In coronavirus tweet storm, Trump touts suspect ‘cure’ and potential easing of guidelines to boost economy

President Donald Trump on Monday unleashed a barrage of posts spreading conspiracy theories about the coronavirus, chastising the World Health Organization for its early messaging, attacking his political enemies and the media, and promoting a dubious article that suggested a miracle cure was at hand. 

In more than a dozen tweets and retweets that started near midnight, the president signaled his anxiety about the economic toll the disease was wreaking on the American economy and suggested that he could ease up on 15-day guidelines the White House imposed a week ago. 

Trump also suggested he would support the decision of Japanese Prime Minister Shinzo Abe over whether to cancel the Tokyo Olympics and expressed opposition to the release of some inmates from crowded jails, which is happening in several states as a public health precaution for low-level offenders and the elderly. Abe on Monday reportedly hinted the games might need to be postponed.

“WE CANNOT LET THE CURE BE WORSE THAN THE PROBLEM ITSELF,” Trump wrote in a tweet posted near midnight on Sunday. “AT THE END OF THE 15 DAY PERIOD, WE WILL MAKE A DECISION AS TO WHICH WAY WE WANT TO GO!”

The president then retweeted, or posted to his own account, a number of replies, including one from a man named Chuck Callesto, who is identified as a “Digital Real Estate Manager,” promoting a possible cure. 

“They should take a SERIOUS LOOK at this…” Callesto wrote in the tweet posted to the president’s account, with a link to a story with the headline “REPORT: French Doctor Reports 100 % Cure Rate Using Malaria Drug to Treat Corona Virus.”

There is no known cure or treatment for coronavirus, though scammers have sought to cash in on the panic it has caused. On Sunday, the Department of Justice announced that it has taken its first action in federal court to stop COVID-19-related fraud, following Attorney General William Barr’s direction to prioritize prosecution of illegal conduct related to the pandemic.

The DOJ said in a press release that it recommends that Americans ignore “offers for a COVID-19 vaccine, cure, or treatment. Remember, if a vaccine becomes available, you won’t hear about it for the first time through an email, online ad, or unsolicited sales pitch.”

The White House and the Centers for Disease Control and Prevention did not respond to requests for comment on the president’s messages on Twitter.

In other messages, including tweets and retweets, the president attacked former Vice President Joe Biden, the front-runner for the Democratic nomination for president, as well as The New York Times, the WHO, and China, which he suggested was manipulating health data. 

In several posts, the president suggested that he was looking to ease the coronavirus-related guidelines that the White House imposed last week for a 15-day period that will end next Tuesday.

After the initial all-caps message, the president retweeted a number of accounts suggesting that future guidelines from the White House will call for isolating high-risk groups only.

“Flatten the curve NOT the Economy,” an account retweeted by the president wrote. 

The current federal guidelines, which are separate from the mandatory restrictions put in place by a number of states, call for individuals not to congregate in groups of more than 10, to avoid discretionary travel and to refrain from dining or drinking at restaurants, bars and food courts.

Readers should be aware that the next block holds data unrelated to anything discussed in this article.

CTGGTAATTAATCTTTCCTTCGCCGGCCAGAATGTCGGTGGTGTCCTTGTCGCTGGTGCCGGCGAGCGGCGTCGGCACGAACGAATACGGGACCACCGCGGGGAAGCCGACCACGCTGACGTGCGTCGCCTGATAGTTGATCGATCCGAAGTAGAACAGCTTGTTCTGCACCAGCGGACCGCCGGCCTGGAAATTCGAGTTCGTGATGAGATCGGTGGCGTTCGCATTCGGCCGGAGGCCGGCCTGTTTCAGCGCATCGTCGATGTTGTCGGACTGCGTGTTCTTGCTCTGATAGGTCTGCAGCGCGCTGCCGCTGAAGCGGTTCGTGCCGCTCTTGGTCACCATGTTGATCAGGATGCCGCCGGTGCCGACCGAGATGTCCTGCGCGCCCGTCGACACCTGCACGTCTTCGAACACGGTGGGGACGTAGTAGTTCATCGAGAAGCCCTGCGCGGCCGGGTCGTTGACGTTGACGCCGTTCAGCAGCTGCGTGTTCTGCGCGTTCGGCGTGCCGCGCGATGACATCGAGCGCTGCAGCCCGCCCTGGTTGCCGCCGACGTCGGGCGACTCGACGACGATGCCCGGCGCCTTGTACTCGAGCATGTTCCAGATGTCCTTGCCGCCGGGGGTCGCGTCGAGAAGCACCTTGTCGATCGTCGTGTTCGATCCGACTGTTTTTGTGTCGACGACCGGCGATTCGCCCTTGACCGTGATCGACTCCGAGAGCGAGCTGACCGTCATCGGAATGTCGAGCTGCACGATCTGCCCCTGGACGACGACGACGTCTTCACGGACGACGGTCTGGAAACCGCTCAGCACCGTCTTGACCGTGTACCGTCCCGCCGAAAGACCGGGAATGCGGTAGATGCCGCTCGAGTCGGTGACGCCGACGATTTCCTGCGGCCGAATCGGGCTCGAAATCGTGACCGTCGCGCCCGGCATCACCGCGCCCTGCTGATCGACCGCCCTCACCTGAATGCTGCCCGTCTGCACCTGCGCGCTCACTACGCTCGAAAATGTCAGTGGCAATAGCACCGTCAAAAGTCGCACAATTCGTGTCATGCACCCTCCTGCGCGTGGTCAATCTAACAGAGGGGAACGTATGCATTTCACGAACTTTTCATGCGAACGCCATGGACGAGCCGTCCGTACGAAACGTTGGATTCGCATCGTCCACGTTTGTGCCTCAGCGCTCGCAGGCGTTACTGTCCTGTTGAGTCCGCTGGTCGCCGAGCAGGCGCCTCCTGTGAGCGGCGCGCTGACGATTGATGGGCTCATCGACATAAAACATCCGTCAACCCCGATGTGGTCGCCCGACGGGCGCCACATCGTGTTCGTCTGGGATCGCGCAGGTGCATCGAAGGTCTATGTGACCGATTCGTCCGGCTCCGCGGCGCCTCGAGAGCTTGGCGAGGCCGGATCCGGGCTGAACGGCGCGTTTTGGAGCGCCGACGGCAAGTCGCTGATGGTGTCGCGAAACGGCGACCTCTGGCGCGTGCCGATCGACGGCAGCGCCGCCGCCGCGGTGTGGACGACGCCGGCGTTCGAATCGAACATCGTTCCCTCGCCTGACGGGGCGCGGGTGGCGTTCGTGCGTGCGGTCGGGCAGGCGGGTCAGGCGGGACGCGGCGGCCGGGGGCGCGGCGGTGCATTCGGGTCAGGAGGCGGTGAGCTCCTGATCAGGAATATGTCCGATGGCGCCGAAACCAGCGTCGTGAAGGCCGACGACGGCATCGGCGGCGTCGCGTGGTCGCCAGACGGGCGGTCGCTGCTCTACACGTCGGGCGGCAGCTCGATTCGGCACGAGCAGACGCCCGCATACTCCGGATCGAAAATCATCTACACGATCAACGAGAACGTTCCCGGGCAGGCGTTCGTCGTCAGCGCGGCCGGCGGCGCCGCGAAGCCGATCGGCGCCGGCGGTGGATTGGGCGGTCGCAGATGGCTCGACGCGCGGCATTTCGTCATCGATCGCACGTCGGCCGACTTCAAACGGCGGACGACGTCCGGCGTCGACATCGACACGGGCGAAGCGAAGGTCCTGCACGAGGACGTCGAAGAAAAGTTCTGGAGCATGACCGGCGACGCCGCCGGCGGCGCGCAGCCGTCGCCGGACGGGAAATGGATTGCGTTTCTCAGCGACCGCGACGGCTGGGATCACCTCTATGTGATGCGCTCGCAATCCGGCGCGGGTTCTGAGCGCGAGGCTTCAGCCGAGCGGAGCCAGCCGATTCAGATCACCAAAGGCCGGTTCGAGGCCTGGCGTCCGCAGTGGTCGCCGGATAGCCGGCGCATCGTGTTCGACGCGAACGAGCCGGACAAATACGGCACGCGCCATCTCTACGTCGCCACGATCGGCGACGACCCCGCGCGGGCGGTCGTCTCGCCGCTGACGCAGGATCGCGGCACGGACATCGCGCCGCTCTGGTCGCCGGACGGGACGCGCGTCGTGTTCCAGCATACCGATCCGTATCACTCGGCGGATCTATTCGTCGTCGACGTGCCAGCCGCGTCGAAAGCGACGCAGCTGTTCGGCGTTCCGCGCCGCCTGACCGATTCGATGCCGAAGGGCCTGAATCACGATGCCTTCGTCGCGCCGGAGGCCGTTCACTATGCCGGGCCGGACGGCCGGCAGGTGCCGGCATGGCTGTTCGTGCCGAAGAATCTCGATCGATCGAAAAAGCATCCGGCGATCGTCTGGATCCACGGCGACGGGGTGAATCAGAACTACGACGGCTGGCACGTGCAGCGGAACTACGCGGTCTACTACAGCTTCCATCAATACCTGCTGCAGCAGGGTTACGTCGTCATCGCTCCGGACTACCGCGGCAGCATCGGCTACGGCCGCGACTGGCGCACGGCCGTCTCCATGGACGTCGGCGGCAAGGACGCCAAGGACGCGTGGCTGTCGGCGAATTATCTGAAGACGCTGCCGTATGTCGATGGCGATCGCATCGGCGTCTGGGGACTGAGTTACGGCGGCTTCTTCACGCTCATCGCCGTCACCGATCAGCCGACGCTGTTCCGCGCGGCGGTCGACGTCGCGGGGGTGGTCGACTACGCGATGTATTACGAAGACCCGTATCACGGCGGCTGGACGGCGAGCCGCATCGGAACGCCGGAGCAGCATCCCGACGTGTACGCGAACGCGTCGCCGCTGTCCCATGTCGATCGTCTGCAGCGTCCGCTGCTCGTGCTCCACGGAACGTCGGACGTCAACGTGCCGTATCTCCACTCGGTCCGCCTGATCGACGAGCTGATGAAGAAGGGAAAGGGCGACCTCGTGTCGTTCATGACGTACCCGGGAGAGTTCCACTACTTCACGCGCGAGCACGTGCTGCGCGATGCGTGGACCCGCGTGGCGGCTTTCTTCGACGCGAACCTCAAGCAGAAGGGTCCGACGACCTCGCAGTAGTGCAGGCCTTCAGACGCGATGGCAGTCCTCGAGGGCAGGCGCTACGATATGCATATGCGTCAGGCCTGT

Tens of millions of Americans remain under virtual lockdown because of state-level actions to close businesses and keep people indoors. California and New York, the nation’s most populous states, have effectively put their economies on pause. 

The president’s tweet storm came as coronavirus surpassed 350,000 confirmed infections around the world, with a death toll rising past 15,000. Worldwide, cases have doubled in the past week, according to the WHO, and deaths have nearly tripled. 

The effect of the disease and containment measures meant to stop it have tanked markets, with the worst expected to come. Weekly job loss claims are soon expected to hit records, dwarfing the numbers seen during the 2008 recession. 

The president’s tweets come as the administration is wrestling with the appropriate response to the virus moving forward. Officials worry that the first measures, called for by public health experts, may have been too harsh, and are considering separate guidelines for the hardest-hit states of California, New York and Washington, according to NBC News. The guidelines for other states could call for a return to business. 

Trump has sought to blame China, where the virus originated, for the disease, dubbing it the “Chinese Virus” against the recommendations of public health officials in his administration. In his posts on Monday, Trump suggested without evidence that China was putting out false information about coronavirus. 

He retweeted a post sent by his son, Donald Trump Jr., promoting a story in the conservative outlet Breitbart News with the headline “WHO Spread False Chinese Government Propaganda: Coronavirus Not Contagious Among Humans.”

The WHO did not return a request for comment. 

Another post retweeted to Trump’s timeline asks why people should take Chinese health statistics “at face value” given its cover-up of the Tiananmen Square massacre. 

Trump has criticized China during his public press briefings from the White House for not disclosing information about the virus earlier, though he has also expressed sympathy for the hard-hit nation and President Xi Jinping.

“China has gone through hell over this. They’ve gone through hell. And I’ve had conversations with President Xi. I just wish they could have told us earlier. They knew they had a problem earlier,” Trump said at Saturday’s briefing. 

[CNBC]